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Seattle Audubon's 100th Birthday

 
The power of birds, 100 years on


Reid Gilman FCC

BirdNote began as a project under the auspices of Seattle Audubon, and this year Seattle Audubon is turning 100 years old!

Seattle Audubon believes there’s something magical about birds. No matter who you are, birds reveal something about the beauty and complexity of the natural world. Seattle Audubon harnesses the power of that magic to build a community dedicated to the protection of birds and their habitats across the Seattle area.

Seattle Audubon was founded by a group of dedicated women in 1916, armed at times with little more than strong opera glasses to use in lieu of binoculars. For their debut field trip offering, participants were instructed to take the Seattle city street car to the "end of the line."  We have to wonder... How many more species of birds were around then...

Not everyone who joins an Audubon chapter considers themselves to be a “birder,” but sometimes it’s unavoidable. You can try to hide, but you will likely see a bird every day of your life, all year long. It starts with crows, pigeons, and Mallards. Before you realize what’s happening, new ducks, hawks, and woodpeckers have come into your vocabulary. Start tuning in to BirdNote on a regular basis, and you might effortlessly pull songs and calls – like those of chickadees and owls – straight out of the air. Just like that, you’re hooked!

Once you’ve learned to appreciate birds, you’ll yearn to better understand them. Seattle Audubon offers programs for all ages to do just that. From FUN – Finding Urban Nature – in public schools, to Young Birders for high-schoolers, to the Master Birder program for the truly dedicated, there's something for all levels of interest. And it's life-long learning. Field trips, classes, conservation projects, and citizen science programs offer a huge range of engagement.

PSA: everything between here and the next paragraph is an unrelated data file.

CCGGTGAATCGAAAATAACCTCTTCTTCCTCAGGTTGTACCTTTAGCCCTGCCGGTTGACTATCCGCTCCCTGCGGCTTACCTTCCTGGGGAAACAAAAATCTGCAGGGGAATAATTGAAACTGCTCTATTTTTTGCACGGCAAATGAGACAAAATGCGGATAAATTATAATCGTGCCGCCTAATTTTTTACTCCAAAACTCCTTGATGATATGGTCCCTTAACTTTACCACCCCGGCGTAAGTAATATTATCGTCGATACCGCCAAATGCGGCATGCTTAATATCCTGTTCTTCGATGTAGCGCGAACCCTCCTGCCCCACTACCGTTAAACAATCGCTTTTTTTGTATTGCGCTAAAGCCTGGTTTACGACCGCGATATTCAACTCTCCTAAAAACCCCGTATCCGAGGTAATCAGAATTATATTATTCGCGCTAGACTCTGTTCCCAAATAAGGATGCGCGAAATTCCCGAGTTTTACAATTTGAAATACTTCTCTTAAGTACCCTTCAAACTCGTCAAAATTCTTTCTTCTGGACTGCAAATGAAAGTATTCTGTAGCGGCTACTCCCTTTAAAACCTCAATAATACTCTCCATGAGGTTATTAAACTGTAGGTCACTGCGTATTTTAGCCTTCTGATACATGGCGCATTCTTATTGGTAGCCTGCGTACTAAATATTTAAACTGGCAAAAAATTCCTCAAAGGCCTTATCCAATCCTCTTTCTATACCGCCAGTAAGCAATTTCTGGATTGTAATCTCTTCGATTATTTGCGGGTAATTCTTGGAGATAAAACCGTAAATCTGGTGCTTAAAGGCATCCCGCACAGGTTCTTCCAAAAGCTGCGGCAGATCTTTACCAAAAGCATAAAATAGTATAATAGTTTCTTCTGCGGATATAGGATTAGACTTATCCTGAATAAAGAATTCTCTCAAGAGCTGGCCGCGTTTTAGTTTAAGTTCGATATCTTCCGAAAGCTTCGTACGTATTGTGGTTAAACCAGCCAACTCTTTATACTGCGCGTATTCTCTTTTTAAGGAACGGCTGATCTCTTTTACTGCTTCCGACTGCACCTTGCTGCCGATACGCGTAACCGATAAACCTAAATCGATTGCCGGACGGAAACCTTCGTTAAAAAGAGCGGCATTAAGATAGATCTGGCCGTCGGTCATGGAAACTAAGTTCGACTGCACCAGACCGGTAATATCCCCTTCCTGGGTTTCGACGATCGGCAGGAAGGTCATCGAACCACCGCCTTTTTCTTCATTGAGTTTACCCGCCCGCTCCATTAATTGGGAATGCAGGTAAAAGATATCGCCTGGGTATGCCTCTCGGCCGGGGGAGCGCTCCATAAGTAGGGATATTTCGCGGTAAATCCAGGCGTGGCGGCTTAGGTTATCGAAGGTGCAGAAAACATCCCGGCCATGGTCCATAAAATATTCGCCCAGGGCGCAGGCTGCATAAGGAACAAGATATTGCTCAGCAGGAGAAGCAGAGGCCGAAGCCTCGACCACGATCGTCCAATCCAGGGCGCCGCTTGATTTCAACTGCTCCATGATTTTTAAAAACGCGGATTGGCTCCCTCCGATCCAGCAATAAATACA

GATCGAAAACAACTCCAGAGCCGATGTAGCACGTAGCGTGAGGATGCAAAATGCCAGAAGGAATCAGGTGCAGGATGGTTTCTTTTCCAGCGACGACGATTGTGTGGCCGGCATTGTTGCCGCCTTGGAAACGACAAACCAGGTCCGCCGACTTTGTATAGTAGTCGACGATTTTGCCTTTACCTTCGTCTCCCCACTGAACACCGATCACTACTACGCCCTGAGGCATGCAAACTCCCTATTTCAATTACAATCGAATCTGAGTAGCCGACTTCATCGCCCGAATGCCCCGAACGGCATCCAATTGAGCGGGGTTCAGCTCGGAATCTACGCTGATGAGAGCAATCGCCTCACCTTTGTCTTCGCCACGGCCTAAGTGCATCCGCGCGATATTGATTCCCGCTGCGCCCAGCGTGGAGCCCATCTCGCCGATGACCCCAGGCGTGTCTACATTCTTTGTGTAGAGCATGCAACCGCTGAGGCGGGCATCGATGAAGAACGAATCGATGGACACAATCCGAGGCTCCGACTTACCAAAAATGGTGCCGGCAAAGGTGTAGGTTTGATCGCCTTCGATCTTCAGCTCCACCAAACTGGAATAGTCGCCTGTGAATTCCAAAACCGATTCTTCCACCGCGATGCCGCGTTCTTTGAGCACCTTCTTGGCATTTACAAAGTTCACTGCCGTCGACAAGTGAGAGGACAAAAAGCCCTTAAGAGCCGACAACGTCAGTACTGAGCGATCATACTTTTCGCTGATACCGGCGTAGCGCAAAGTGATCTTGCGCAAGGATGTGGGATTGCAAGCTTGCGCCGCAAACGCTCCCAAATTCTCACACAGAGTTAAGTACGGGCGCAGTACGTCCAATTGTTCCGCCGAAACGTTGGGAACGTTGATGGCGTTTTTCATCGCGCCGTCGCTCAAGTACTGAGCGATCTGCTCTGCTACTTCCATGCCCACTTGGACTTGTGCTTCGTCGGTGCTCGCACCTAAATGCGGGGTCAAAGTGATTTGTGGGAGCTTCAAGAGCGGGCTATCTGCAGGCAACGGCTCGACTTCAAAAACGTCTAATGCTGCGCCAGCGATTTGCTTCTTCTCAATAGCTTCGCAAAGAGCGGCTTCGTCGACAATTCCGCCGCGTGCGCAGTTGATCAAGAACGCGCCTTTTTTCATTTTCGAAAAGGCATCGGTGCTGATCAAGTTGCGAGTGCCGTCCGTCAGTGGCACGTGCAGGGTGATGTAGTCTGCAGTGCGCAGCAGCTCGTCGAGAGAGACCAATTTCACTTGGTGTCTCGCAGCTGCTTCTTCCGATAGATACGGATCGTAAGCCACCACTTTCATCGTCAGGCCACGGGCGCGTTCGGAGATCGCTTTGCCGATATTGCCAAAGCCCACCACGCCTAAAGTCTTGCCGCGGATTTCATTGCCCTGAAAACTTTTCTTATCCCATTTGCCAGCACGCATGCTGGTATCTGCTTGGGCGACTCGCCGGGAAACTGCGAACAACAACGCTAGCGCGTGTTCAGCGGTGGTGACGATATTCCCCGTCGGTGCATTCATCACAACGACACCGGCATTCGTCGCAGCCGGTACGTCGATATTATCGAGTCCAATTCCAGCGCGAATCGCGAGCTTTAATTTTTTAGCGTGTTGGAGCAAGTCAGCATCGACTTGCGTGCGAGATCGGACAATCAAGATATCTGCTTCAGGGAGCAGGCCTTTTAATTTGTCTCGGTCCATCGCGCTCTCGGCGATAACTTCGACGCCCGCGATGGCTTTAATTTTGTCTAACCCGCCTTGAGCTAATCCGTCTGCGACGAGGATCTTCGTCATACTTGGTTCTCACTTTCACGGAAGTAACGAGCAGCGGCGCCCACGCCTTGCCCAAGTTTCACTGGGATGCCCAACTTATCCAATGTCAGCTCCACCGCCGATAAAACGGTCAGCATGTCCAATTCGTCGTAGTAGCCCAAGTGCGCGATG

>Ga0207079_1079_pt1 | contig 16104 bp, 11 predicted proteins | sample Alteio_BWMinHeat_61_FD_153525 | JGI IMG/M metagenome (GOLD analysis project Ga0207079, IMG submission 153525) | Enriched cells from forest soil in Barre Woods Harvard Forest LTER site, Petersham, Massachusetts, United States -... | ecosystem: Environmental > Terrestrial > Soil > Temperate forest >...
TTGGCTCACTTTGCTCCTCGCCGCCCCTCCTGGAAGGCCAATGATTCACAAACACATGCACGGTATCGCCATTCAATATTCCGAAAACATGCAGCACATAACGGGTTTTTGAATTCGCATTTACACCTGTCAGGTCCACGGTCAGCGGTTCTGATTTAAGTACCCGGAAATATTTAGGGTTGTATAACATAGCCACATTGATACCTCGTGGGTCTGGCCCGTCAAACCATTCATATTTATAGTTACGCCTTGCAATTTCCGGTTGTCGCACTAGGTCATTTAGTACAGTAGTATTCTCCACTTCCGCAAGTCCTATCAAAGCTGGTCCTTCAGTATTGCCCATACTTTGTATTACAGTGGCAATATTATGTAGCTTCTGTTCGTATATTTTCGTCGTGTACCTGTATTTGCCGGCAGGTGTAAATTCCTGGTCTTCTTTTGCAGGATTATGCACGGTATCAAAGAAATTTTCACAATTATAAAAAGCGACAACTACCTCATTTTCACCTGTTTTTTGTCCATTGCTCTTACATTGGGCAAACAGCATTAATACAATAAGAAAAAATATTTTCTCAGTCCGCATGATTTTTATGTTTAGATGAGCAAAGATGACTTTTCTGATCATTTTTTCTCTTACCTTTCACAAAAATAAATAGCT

After "appreciation" and "understanding" comes "protection." Thanks in large part to their focus on birds, Seattle Audubon has the ability to build community in a way that few other conservation organizations can, and they have an astonishing list of achievements to prove it. The chapter’s volunteer-powered efforts helped set aside the initial 800,000 acres of land that became the Olympic National Park. Seattle Auduboners also played a large role in the establishment of the Glacier Peak, Mt. Adams, and Goat Rocks Wilderness Areas. Other Pacific Northwest victories included advocacy for the Nisqually Delta, Whidbey Island’s Crockett Lake, Guemes Island, and the Cedar River Watershed. The Northern Spotted Owl also has Seattle Audubon to thank for the protection of much of its habitat. Today, they continue to fight for the health of Puget Sound, habitat protections for the Marbled Murrelet, and a healthier urban habitat for birds and people alike.

Happy 100th Birthday, Seattle Audubon! And thanks.

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Learn more about Seattle Audubon.

2016 volunteers © Tim Boyer

Great Blue Heron courtesy of Reid Gilman Flickr Creative Commons nc/2.0/

Other photos from the Seattle Audubon archive

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